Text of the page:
Before planning the attack on his base, he steeped himself in O9A propaganda and literature published by the Islamic State, or ISIS, prosecutors said. As part of their inquiry, federal agents later found an iCloud account that Private Melzer used to store an ISIS document describing the murders of U.S. military personnel, prosecutors said.
In April, after he learned that the Army planned to move his unit to a different overseas base, Private Melzer began to plan the assault, prosecutors said. Using Telegram, he provided members of O9A and a related group, the RapeWaffen Division, with sensitive information, including his unit’s destination, its anticipated movements and its surveillance and defensive capabilities.
In one message to O9A members, Private Melzer said his “military training” and “links to other groups” could be useful to them, according to the indictment. A little more than a week later, the indictment says, he sent another message in which he said he was risking his life by passing along the information and was “expecting results.”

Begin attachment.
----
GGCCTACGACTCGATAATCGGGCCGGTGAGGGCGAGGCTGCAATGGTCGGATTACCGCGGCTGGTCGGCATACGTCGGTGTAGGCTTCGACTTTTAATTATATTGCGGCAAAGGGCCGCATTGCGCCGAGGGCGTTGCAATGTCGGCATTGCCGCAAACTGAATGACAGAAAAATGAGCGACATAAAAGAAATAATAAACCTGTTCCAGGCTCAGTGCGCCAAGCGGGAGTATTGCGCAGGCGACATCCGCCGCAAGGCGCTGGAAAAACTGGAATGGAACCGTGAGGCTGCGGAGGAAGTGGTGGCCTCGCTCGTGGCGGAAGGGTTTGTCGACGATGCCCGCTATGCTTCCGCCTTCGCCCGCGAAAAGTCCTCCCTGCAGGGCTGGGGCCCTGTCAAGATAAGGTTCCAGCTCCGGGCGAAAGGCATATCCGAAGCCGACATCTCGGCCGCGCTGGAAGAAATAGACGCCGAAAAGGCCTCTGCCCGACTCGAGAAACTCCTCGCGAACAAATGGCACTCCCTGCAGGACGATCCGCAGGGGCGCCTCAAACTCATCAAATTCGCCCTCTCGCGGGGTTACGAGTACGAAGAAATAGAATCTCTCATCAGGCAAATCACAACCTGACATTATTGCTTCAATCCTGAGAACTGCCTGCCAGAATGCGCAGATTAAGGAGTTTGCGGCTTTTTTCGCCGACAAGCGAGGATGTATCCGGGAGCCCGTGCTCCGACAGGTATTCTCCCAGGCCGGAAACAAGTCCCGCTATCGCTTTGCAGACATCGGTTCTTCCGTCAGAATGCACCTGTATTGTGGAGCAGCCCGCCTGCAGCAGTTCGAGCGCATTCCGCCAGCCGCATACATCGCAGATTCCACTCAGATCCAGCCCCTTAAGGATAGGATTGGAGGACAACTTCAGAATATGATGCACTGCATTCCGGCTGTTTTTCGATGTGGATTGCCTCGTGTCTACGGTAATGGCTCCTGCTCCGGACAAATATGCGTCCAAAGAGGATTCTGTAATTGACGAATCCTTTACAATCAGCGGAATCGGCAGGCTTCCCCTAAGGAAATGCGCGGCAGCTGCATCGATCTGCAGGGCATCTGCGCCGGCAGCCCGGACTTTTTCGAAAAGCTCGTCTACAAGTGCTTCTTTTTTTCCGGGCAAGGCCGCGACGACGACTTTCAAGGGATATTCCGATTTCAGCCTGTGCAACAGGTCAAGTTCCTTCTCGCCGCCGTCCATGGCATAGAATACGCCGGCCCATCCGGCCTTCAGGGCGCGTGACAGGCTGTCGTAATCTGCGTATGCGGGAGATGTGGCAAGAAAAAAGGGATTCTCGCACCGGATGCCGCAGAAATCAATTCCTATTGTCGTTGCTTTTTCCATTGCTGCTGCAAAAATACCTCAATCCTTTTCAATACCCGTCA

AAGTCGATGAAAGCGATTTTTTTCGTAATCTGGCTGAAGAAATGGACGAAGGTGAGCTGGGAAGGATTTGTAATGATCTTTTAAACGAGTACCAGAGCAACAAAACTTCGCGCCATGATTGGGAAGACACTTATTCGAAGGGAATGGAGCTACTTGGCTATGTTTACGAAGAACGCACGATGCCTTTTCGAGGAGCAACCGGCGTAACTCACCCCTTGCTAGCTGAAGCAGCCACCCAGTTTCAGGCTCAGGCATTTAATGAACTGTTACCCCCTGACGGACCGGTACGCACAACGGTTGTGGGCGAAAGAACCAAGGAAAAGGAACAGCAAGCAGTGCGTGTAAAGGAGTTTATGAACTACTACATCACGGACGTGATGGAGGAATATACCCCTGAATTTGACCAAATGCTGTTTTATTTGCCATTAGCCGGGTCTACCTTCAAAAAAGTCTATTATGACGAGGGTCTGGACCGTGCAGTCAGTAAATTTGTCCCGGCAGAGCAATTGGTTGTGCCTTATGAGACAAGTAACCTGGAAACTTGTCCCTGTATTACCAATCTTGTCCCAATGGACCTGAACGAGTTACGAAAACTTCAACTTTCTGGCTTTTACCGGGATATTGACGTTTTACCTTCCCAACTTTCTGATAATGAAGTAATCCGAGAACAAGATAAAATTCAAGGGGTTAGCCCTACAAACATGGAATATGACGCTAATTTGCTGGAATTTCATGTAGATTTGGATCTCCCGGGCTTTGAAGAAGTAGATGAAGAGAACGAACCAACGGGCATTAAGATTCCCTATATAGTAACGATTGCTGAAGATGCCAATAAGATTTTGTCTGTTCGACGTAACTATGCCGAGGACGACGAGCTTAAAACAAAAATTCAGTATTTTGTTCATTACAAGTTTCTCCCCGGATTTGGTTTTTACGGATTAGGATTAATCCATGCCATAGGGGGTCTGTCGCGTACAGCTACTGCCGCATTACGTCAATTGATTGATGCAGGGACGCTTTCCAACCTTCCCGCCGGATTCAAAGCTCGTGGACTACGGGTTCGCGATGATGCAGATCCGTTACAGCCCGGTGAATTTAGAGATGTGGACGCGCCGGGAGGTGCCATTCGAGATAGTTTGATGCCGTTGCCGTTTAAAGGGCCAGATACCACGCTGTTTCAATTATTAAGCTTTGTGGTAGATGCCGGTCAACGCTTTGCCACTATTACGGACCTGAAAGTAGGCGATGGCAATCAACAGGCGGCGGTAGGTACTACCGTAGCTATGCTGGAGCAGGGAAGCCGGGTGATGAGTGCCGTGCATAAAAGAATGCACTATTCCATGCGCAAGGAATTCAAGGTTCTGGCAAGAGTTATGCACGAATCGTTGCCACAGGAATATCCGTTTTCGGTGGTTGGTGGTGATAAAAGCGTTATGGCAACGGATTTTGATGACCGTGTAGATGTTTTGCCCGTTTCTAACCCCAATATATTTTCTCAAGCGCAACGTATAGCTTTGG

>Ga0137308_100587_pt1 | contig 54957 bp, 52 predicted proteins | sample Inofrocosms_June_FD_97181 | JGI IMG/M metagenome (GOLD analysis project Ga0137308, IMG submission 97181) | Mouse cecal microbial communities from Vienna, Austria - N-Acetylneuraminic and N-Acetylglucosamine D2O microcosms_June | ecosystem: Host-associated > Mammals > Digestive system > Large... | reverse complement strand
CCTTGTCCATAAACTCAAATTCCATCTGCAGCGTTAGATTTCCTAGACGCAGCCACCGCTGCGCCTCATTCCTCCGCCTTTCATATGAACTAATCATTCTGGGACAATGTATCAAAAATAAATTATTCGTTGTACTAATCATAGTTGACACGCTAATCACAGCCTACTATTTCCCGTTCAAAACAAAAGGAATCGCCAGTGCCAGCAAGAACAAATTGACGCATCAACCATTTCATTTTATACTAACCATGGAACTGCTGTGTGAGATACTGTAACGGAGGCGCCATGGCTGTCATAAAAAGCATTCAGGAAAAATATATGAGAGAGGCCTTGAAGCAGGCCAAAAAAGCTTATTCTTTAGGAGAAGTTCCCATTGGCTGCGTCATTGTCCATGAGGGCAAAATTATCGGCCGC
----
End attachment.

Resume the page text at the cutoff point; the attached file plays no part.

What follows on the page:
Private Melzer hoped the assault, which one of his conspirators likened to a “jihadi attack,” would ignite “a new war” that would cause “mascal,” or mass casualties, the indictment quotes him as saying.
Prosecutors said he also promised to leak more information about his unit once he arrived at the new base so as “to maximize the likelihood of a successful attack.”
The top charge against Private Melzer — conspiring to murder U.S. nationals — carries a maximum sentence of life in prison. The other charges against him include conspiring to murder U.S. military service members and providing material support to terrorists.
Prosecutors did not disclose how federal agents and the Army thwarted Private Melzer’s plot. But they said he had confessed to it almost immediately during an interview on May 30 while in custody.
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